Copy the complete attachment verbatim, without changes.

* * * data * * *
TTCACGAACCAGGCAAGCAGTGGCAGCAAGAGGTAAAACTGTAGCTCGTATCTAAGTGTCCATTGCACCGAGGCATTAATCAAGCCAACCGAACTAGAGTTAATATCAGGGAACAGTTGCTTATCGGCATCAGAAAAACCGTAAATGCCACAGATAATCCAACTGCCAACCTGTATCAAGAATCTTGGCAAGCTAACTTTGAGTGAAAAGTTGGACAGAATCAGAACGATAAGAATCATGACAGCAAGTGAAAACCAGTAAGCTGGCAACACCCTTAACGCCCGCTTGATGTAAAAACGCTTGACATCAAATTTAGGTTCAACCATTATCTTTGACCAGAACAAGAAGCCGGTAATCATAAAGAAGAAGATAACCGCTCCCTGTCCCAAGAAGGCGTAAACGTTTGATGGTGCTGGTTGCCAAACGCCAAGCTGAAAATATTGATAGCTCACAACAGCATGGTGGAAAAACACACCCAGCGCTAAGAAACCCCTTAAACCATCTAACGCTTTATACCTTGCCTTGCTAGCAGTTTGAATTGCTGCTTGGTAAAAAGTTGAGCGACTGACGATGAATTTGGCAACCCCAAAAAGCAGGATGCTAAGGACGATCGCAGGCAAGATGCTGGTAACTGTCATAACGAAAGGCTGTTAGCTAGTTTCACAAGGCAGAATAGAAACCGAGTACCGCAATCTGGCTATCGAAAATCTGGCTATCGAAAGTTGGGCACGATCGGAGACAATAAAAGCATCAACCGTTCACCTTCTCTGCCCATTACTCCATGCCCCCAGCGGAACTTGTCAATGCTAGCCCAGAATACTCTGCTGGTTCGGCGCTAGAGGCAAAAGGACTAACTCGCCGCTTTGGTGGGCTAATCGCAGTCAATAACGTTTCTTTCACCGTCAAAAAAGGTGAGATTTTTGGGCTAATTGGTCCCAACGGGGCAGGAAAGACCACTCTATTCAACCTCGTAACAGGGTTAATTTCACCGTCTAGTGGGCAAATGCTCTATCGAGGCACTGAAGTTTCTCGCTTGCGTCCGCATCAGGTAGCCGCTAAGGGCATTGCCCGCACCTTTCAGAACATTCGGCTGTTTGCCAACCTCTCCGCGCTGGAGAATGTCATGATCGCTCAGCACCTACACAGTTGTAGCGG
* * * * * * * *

TTCACGAACCAGGCAAGCAGTGGCAGCAAGAGGTAAAACTGTAGCTCGTATCTAAGTGTCCATTGCACCGAGGCATTAATCAAGCCAACCGAACTAGAGTTAATATCAGGGAACAGTTGCTTATCGGCATCAGAAAAACCGTAAATGCCACAGATAATCCAACTGCCAACCTGTATCAAGAATCTTGGCAAGCTAACTTTGAGTGAAAAGTTGGACAGAATCAGAACGATAAGAATCATGACAGCAAGTGAAAACCAGTAAGCTGGCAACACCCTTAACGCCCGCTTGATGTAAAAACGCTTGACATCAAATTTAGGTTCAACCATTATCTTTGACCAGAACAAGAAGCCGGTAATCATAAAGAAGAAGATAACCGCTCCCTGTCCCAAGAAGGCGTAAACGTTTGATGGTGCTGGTTGCCAAACGCCAAGCTGAAAATATTGATAGCTCACAACAGCATGGTGGAAAAACACACCCAGCGCTAAGAAACCCCTTAAACCATCTAACGCTTTATACCTTGCCTTGCTAGCAGTTTGAATTGCTGCTTGGTAAAAAGTTGAGCGACTGACGATGAATTTGGCAACCCCAAAAAGCAGGATGCTAAGGACGATCGCAGGCAAGATGCTGGTAACTGTCATAACGAAAGGCTGTTAGCTAGTTTCACAAGGCAGAATAGAAACCGAGTACCGCAATCTGGCTATCGAAAATCTGGCTATCGAAAGTTGGGCACGATCGGAGACAATAAAAGCATCAACCGTTCACCTTCTCTGCCCATTACTCCATGCCCCCAGCGGAACTTGTCAATGCTAGCCCAGAATACTCTGCTGGTTCGGCGCTAGAGGCAAAAGGACTAACTCGCCGCTTTGGTGGGCTAATCGCAGTCAATAACGTTTCTTTCACCGTCAAAAAAGGTGAGATTTTTGGGCTAATTGGTCCCAACGGGGCAGGAAAGACCACTCTATTCAACCTCGTAACAGGGTTAATTTCACCGTCTAGTGGGCAAATGCTCTATCGAGGCACTGAAGTTTCTCGCTTGCGTCCGCATCAGGTAGCCGCTAAGGGCATTGCCCGCACCTTTCAGAACATTCGGCTGTTTGCCAACCTCTCCGCGCTGGAGAATGTCATGATCGCTCAGCACCTACACAGTTGTAGCGG